Opinion | So far, Trump’s fearmongering about Biden destroying America isn’t

Make no mistake, if you give power to Joe Biden, the Radical Left will defund police departments all across America. They will pass federal legislation to reduce law enforcement nationwide. They will make every city look like Democrat-run Portland, Oregon. No one will be safe in Biden’s America.

This would be a highly effective message if your only target was Democrats in Washington, who cower in fear at the thought that Republicans will criticize them for being “soft on crime.” But is it actually going to change anyone else’s mind and turn Biden voters into Trump voters?

The simple answer is of course that we don’t yet know. But the evidence we do have suggests that it will be extremely difficult.

The presumption on which the strategy is based is that when people are fearful, they will turn to a strongman candidate promising to suppress the threat with violence of his own. And there are some studies showing that threatening information can push people toward conservative candidates. The Trump team no doubt has in mind previous campaigns such as those of Richard Nixon in 1968 and George H.W. Bush in 1988, which used highly racialized threats of violence to portray Democrats as agents of chaos and death.

So the message repeated over and over at this year’s Republican convention was not only that American cities are currently in flames, but also that this mayhem is sure to come to your town and threaten your life and the lives of your family if Biden is elected.

But for it to be persuasive, voters have to believe every part of that argument. If instead they believe the violence is isolated; or that it’s a result not of liberal indulgence but of anger at police misconduct; or that Trump makes it worse rather than better; or that the election of Biden, someone with a reputation as a moderate and who is currently campaigning on national unity and a return to normalcy, would not actually result in a total societal breakdown — if they believe any of those things, then the Republican argument collapses.

And it’s important to keep in mind that while Republicans have now elevated the fear of widespread rioting to their primary campaign theme, they’ve been saying it since pretty much the moment protests began following George Floyd’s killing on May 25. We were told that antifa, anarchists, and the “radical left” were looting and rioting across the land. Just a couple weeks later, Tucker Carlson was telling his audience that “violent young men with guns” would soon be taking over the country.

Not long after, Trump added to this toxic brew the idea that the suburbs were under dire threat from both leftist mobs and racial integration. He said he would “protect the suburbs from being obliterated by Washington Democrats, by people on the far left that want to see the suburbs destroyed and want them to “go to hell.” Trump also debuted the term “suburban housewife”:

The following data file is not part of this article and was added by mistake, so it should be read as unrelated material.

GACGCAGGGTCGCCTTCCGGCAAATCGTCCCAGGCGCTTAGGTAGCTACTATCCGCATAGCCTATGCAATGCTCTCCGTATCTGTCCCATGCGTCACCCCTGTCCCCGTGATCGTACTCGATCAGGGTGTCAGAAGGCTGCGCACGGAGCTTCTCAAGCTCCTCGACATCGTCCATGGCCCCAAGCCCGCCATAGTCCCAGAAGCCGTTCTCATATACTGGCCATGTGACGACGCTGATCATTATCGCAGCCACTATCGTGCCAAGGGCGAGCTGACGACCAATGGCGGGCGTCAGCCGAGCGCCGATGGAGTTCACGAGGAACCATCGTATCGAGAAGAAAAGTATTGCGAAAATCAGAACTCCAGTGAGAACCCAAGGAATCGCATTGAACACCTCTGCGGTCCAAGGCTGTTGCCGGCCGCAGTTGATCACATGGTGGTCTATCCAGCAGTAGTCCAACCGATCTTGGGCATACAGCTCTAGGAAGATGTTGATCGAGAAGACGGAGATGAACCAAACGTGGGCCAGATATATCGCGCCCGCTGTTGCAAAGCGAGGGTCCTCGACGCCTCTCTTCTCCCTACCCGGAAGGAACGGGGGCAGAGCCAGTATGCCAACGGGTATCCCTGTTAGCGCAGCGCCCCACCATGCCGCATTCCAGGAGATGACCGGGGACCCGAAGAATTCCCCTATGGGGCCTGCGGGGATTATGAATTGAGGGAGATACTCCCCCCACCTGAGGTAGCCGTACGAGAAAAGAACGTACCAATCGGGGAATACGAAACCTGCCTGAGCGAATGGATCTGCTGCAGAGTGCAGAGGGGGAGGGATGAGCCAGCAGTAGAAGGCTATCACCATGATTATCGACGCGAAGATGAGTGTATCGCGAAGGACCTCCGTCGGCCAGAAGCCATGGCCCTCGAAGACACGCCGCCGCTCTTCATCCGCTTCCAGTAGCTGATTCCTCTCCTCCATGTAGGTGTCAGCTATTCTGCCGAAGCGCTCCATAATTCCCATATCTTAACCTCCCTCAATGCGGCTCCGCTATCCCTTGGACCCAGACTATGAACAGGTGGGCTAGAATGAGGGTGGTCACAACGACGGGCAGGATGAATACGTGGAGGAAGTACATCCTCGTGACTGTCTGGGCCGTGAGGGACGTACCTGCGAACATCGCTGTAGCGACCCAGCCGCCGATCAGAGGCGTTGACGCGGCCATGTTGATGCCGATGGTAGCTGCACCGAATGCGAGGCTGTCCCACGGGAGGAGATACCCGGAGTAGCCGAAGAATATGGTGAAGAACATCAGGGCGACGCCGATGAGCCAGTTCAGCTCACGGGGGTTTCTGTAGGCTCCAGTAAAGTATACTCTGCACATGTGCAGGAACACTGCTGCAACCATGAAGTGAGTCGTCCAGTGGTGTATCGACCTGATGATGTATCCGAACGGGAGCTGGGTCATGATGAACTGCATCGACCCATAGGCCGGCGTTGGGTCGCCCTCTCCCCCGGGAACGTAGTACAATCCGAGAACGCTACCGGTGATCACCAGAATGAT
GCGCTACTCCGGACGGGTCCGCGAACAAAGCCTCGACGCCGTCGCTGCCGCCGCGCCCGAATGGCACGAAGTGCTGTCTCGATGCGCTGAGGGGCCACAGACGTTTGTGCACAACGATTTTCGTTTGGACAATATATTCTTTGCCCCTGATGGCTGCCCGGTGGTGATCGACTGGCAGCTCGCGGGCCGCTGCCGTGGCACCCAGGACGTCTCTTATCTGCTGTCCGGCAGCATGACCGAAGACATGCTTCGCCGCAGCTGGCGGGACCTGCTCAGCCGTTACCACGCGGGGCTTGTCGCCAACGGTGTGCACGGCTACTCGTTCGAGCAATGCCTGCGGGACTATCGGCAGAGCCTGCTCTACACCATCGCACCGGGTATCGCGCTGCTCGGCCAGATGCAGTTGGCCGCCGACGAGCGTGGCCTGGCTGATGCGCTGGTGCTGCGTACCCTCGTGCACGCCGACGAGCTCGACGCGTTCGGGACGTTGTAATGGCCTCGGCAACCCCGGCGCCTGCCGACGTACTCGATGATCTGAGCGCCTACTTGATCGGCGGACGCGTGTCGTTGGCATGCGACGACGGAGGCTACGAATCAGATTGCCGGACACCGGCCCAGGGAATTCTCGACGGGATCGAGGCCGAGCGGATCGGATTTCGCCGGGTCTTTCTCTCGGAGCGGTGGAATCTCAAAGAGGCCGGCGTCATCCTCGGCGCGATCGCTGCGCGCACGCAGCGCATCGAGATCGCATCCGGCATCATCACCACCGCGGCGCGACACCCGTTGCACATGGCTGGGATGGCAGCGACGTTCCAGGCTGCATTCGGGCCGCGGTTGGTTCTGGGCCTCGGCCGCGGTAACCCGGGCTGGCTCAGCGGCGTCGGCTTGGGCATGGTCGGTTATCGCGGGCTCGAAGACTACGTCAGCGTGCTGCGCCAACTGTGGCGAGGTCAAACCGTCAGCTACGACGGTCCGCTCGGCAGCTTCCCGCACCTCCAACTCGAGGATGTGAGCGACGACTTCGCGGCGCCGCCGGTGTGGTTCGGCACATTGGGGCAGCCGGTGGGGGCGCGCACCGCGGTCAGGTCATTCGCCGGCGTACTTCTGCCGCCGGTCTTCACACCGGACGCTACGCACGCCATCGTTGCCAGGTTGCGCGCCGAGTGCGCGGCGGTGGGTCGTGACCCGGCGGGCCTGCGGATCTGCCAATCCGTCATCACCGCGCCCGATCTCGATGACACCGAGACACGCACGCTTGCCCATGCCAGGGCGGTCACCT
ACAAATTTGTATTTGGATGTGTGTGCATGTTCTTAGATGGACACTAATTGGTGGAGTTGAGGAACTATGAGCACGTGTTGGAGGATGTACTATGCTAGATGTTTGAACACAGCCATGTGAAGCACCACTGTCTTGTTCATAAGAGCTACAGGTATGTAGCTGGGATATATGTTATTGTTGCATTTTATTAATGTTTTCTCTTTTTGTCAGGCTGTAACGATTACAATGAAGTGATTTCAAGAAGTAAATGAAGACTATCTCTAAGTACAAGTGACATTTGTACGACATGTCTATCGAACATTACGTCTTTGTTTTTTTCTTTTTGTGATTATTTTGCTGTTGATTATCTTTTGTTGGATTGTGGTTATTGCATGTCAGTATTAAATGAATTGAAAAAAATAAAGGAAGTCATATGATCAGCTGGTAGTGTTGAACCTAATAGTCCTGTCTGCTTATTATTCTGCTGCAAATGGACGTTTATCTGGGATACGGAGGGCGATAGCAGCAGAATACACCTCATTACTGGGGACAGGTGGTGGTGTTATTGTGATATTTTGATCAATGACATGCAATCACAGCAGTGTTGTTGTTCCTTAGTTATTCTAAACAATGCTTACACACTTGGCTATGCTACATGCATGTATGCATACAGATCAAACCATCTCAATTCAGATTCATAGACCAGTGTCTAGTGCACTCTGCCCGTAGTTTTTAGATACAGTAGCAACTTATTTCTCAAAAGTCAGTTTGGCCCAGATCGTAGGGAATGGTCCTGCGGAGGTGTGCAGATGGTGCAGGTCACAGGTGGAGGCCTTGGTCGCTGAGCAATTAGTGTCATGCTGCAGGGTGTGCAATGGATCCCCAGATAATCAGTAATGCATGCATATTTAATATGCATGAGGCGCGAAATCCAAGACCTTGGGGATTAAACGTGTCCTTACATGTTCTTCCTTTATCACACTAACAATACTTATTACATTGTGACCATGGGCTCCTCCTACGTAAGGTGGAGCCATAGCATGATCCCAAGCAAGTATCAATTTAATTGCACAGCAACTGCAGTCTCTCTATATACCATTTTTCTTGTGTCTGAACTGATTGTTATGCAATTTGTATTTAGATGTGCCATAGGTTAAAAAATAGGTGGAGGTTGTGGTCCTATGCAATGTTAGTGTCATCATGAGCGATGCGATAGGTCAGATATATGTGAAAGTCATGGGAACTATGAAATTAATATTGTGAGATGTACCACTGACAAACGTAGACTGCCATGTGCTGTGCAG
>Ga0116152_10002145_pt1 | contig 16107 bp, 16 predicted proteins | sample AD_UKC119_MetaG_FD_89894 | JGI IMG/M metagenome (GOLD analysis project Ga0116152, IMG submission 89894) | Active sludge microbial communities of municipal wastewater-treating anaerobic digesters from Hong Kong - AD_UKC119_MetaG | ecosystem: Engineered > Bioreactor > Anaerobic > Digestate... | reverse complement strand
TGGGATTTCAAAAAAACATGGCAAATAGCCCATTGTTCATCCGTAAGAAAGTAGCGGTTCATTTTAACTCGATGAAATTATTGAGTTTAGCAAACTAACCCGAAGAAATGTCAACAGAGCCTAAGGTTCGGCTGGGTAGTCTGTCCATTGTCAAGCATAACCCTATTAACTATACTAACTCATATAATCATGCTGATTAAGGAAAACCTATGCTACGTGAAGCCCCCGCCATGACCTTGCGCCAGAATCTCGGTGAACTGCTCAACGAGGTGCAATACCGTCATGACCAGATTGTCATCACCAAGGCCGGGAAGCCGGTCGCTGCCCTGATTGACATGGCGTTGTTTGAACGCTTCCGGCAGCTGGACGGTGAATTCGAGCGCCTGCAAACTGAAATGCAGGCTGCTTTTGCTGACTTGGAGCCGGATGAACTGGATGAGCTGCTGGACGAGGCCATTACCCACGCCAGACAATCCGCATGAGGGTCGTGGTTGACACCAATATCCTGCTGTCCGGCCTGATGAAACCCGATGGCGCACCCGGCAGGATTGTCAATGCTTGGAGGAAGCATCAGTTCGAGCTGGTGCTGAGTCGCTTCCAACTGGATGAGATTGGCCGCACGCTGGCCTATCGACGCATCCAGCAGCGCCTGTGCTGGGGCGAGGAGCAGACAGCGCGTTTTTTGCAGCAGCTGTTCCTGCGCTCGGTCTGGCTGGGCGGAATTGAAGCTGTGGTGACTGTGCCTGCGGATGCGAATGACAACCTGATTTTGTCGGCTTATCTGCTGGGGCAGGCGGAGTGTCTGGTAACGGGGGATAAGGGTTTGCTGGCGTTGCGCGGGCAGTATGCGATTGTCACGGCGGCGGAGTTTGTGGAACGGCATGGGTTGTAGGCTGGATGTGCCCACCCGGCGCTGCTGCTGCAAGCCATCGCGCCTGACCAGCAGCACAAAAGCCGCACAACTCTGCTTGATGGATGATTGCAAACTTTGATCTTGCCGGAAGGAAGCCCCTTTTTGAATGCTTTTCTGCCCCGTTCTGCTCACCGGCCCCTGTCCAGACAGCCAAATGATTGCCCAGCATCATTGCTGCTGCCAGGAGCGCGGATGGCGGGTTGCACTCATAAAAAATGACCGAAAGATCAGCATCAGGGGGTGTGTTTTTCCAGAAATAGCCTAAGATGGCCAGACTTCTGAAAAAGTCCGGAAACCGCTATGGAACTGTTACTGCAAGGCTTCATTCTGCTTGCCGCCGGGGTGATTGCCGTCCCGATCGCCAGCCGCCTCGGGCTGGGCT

Yet polls have shown Biden leading Trump among suburban voters by an average of around 15 points.

As Democratic pollster Anna Greenberg says, “there’s no monolith of white women in the suburbs who are like locking their doors and putting on their burglar alarms, scared of invading hordes. It’s just not the way they think about their lives.”

And critically, Greenberg argues, they see Trump’s rhetoric less as a response to actual events and more as part of his long-standing attempts to sow fear and racial division. When it comes out of Trump’s mouth, people see it for what it is. The message cannot be separated from the messenger.

Of course, just like anything else, that could change. But even as White approval for Black Lives Matter has fallen recently, that hasn’t altered the overall picture of the race, which has been remarkably stable. In the most recent FiveThirtyEight poll average, Biden leads Trump by nine points. One month ago, Biden led by eight points, two months ago by nine points, and three months ago by six points. The race just hasn’t moved very much.

Without knowing exactly what has convinced the Trump campaign that this is the winning formula, I’d guess that as much as anything else it’s familiar territory for them, and for Trump himself. Stoking fears of chaos and violence is something they’re pretty good at, and have done many times before.

But it doesn’t always work; you may remember that before the 2018 election, Trump made a huge deal out of “caravans” of criminal immigrants who were coming from Central America to invade our country and rampage through the land. The voters didn’t buy it, and Democrats won a huge victory.

While there’s still time for this race to change, we haven’t yet seen any evidence that voters are convinced by Trump’s terrifying picture of every town and city in flames. He may have to come up with yet another message to make people recoil from Biden.

Read More: Opinion | So far, Trump’s fearmongering about Biden destroying America isn’t

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